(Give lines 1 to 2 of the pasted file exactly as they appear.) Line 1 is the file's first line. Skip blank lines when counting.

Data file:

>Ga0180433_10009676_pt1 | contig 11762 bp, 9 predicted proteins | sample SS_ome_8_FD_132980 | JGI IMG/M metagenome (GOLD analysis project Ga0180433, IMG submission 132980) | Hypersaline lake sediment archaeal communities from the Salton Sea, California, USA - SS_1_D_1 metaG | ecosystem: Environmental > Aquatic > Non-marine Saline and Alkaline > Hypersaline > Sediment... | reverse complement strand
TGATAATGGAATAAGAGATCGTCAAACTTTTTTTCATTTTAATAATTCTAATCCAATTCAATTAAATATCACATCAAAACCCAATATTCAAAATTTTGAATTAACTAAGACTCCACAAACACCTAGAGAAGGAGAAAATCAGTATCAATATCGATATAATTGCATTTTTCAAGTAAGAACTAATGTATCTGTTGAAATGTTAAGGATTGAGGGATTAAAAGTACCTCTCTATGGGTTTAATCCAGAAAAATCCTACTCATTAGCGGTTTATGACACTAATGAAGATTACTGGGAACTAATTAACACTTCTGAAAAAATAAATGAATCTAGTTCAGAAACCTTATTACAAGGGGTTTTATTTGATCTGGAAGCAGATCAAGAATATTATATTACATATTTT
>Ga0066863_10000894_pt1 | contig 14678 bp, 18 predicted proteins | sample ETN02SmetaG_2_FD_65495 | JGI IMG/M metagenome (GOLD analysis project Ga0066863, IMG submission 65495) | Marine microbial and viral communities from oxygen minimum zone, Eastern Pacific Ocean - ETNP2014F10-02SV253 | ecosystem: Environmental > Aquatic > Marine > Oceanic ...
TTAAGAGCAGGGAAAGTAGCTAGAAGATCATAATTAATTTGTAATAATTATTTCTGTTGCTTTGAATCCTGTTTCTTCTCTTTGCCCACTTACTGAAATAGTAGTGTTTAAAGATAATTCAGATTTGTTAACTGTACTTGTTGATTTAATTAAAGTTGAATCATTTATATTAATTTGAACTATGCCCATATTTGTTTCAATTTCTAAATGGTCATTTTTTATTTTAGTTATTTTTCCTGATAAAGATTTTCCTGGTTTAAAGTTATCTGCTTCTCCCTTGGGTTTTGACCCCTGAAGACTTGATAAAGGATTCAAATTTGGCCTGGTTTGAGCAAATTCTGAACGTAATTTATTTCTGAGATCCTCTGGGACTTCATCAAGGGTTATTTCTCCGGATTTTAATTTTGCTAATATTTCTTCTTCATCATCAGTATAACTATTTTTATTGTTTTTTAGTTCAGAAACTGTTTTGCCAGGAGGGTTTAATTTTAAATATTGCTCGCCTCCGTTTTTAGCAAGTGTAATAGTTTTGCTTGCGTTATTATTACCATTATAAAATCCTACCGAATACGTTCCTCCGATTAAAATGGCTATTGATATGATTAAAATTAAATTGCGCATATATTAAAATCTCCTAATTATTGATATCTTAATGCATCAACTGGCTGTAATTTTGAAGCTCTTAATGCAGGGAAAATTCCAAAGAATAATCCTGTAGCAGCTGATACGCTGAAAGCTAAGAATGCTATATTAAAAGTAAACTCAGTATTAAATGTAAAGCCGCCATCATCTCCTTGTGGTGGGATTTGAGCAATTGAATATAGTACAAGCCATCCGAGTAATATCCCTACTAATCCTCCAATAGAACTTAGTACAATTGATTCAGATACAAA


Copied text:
>Ga0180433_10009676_pt1 | contig 11762 bp, 9 predicted proteins | sample SS_ome_8_FD_132980 | JGI IMG/M metagenome (GOLD analysis project Ga0180433, IMG submission 132980) | Hypersaline lake sediment archaeal communities from the Salton Sea, California, USA - SS_1_D_1 metaG | ecosystem: Environmental > Aquatic > Non-marine Saline and Alkaline > Hypersaline > Sediment... | reverse complement strand
TGATAATGGAATAAGAGATCGTCAAACTTTTTTTCATTTTAATAATTCTAATCCAATTCAATTAAATATCACATCAAAACCCAATATTCAAAATTTTGAATTAACTAAGACTCCACAAACACCTAGAGAAGGAGAAAATCAGTATCAATATCGATATAATTGCATTTTTCAAGTAAGAACTAATGTATCTGTTGAAATGTTAAGGATTGAGGGATTAAAAGTACCTCTCTATGGGTTTAATCCAGAAAAATCCTACTCATTAGCGGTTTATGACACTAATGAAGATTACTGGGAACTAATTAACACTTCTGAAAAAATAAATGAATCTAGTTCAGAAACCTTATTACAAGGGGTTTTATTTGATCTGGAAGCAGATCAAGAATATTATATTACATATTTT